Witzands Aquifer Nature Reserve

Witzands Aquifer Nature Reserve

Floresta/Área Natural PúblicaEducação AmbientalHabitat de AnfíbiosFlorestas/Plantas NativasWetlandsFloradas de PrimaveraLocal de Observação de Pássaros e Outras Formas de Vida Selvagem

Visão geral

Sem votos

This 1 750 hectare reserve consists of two vegetation types including the endangered Cape Flats dune strandveld and the critically endangered Atlantis sand fynbos. Generally both these vegetation types are poorly conserved.

Underground is a natural aquifer, from which water is extracted and converted into potable (drinking) water for the surrounding communities of Atlantis, Mamre and Pella. Atlantis, with a significant residential population and many industries, requires a steady freshwater supply. This is met by the area’s natural coastal aquifer, recharged urban stormwater runoff and treated wastewater. Pond 7, Witzands Aquifer Nature Reserve’s largest man-made water body, is a recharge pond managed by the City of Cape Town Atlantis Water Scheme. The scheme works closely with Biodiversity Management staff in the area to protect and enhance the unique biodiversity found here.

The non-vegetated mobile dunes and rocky outcrops are two outstanding features of the nature reserve. The dunes cover an area of approximately 400 hectares (of which approximately 110 hectares are outside the nature reserve boundary). Witzands Aquifer Nature Reserve is part of the southern core of the Cape West Coast Biosphere Reserve, which is unique in terms of its diverse landscape, fauna and flora.

The endangered Cape Flats strandveld is the dominant vegetation that occurs throughout Witzands Aquifer Nature Reserve. The critically endangered Atlantis sand fynbos occurs towards the eastern side of the area. Plants that are found in the area include dune reed (Thamnochortus spicigerus), Bokbaai vygie (Dorotheanthus bellidiformis), strandroos (Afrilimon peregrinum) and the sand primrose, or duikerwortel (Grielum grandiflorum).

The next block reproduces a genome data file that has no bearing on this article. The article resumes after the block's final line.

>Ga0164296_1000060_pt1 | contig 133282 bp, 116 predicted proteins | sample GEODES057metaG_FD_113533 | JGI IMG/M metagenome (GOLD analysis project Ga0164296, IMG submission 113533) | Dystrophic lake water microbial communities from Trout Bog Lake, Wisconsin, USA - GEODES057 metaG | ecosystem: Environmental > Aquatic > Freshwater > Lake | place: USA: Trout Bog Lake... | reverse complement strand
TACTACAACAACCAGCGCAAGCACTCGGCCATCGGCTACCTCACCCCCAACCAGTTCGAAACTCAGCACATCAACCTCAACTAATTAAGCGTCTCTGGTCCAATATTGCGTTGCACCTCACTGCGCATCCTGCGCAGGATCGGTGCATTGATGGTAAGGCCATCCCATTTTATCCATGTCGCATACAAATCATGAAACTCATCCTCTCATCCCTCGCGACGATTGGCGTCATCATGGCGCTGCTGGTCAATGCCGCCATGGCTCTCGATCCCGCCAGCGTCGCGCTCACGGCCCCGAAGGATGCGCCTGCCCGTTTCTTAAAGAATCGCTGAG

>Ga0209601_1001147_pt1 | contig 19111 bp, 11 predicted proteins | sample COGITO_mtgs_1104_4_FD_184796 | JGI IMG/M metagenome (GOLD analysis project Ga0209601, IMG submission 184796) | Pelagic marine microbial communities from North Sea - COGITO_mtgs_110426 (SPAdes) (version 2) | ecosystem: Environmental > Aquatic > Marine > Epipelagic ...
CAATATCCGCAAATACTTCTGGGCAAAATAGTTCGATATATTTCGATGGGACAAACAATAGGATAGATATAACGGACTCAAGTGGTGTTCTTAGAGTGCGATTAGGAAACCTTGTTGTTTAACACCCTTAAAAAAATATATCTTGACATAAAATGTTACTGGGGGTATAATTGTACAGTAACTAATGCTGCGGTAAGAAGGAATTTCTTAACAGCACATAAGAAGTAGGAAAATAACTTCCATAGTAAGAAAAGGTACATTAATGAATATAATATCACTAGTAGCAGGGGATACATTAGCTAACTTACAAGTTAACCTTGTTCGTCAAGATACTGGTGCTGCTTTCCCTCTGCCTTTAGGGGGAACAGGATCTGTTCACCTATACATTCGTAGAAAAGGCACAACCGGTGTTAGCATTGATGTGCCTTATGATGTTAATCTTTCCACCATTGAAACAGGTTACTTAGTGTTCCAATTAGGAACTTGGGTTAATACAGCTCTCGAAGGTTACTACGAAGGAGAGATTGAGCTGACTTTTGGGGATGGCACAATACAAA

Five different species of restios also occur here, as well as the West Coast-endemic rusty sage (Salvia lanceolata).

In the nature reserve, you can see steenbok, Cape grysbok, small grey mongoose, Cape dune mole rat, caracal, and white-tailed mouse. The common clawed frog (‘platanna’) also occurs here, and if you’re lucky you may spot a snake such as the Cape cobra or boomslang.

The semi-natural wetlands support a variety of more than 50 species of birds, which feed, roost and breed there. Water birds found at the ponds include various ducks and herons, like the white-backed duck. In the strandveld, the small Karoo prinia, southern double-collared sunbird and the long-billed crombec can be found. Along the coast, various gulls, terns and a resident breeding pair of fish eagles can readily be observed. In summer, you may even spot the colourful European bee-eater

ADDRESS: Corner of West Coast Road (R27) and Dassenberg Drive (R307), near Atlantis (GPS coordinates: -33.628425 S, 18.4417116 E)

OPENING HOURS: By prior arrangement only

ENTRANCE FEE: None (By prior arrangement only)


ACTIVITIES AND FACILITIES: Guided walks are available upon request.

ENVIRONMENTAL EDUCATION: Programmes and presentations available upon, booking essential

Tel 021 444 7687; Fax 086 628 4872


Javascript is required to view this map.

Comments (1)


Compare related sites, explore the related maps, find out about volunteering, how to get here and more. Soon, you will find ways to share this map here, too.

Getting Here


Every site using the same primary Icon on Open Green Map is automatically linked here. You can compare different approaches and solutions on this map and others around the world.
Related Sites Worldwide
Choose a connections category from the list on the left.


Registered users can post photos, videos, and documents here.


No impacts have been left for this site yet - be the first!

Donate to GreenMaps